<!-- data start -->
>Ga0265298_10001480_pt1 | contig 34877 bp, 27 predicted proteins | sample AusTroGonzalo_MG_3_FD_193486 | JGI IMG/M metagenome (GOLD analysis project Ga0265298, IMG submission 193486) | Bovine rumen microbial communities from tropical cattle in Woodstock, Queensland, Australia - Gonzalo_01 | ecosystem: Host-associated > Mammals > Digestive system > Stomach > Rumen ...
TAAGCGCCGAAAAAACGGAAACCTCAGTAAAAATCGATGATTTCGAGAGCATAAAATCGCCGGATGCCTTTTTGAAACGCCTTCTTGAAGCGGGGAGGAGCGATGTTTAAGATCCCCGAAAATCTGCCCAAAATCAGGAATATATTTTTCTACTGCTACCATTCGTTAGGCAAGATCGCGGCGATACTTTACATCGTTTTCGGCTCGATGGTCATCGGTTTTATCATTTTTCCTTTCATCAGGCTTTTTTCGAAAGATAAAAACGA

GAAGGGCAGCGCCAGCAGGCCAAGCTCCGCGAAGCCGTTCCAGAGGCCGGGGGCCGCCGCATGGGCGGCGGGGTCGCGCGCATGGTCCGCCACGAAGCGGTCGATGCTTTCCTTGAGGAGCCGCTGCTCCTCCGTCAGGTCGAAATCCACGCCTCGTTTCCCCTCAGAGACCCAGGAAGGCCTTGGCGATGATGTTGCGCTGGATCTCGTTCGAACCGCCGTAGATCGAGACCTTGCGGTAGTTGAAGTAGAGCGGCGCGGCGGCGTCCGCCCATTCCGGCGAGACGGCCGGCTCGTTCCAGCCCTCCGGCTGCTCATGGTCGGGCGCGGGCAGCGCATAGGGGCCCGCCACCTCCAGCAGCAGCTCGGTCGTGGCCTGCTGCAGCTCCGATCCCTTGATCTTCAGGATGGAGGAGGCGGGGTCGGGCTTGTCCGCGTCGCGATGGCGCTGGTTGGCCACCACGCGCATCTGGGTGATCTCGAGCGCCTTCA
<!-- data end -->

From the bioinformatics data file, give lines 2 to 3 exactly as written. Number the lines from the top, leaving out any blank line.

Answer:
TAAGCGCCGAAAAAACGGAAACCTCAGTAAAAATCGATGATTTCGAGAGCATAAAATCGCCGGATGCCTTTTTGAAACGCCTTCTTGAAGCGGGGAGGAGCGATGTTTAAGATCCCCGAAAATCTGCCCAAAATCAGGAATATATTTTTCTACTGCTACCATTCGTTAGGCAAGATCGCGGCGATACTTTACATCGTTTTCGGCTCGATGGTCATCGGTTTTATCATTTTTCCTTTCATCAGGCTTTTTTCGAAAGATAAAAACGA

GAAGGGCAGCGCCAGCAGGCCAAGCTCCGCGAAGCCGTTCCAGAGGCCGGGGGCCGCCGCATGGGCGGCGGGGTCGCGCGCATGGTCCGCCACGAAGCGGTCGATGCTTTCCTTGAGGAGCCGCTGCTCCTCCGTCAGGTCGAAATCCACGCCTCGTTTCCCCTCAGAGACCCAGGAAGGCCTTGGCGATGATGTTGCGCTGGATCTCGTTCGAACCGCCGTAGATCGAGACCTTGCGGTAGTTGAAGTAGAGCGGCGCGGCGGCGTCCGCCCATTCCGGCGAGACGGCCGGCTCGTTCCAGCCCTCCGGCTGCTCATGGTCGGGCGCGGGCAGCGCATAGGGGCCCGCCACCTCCAGCAGCAGCTCGGTCGTGGCCTGCTGCAGCTCCGATCCCTTGATCTTCAGGATGGAGGAGGCGGGGTCGGGCTTGTCCGCGTCGCGATGGCGCTGGTTGGCCACCACGCGCATCTGGGTGATCTCGAGCGCCTTCA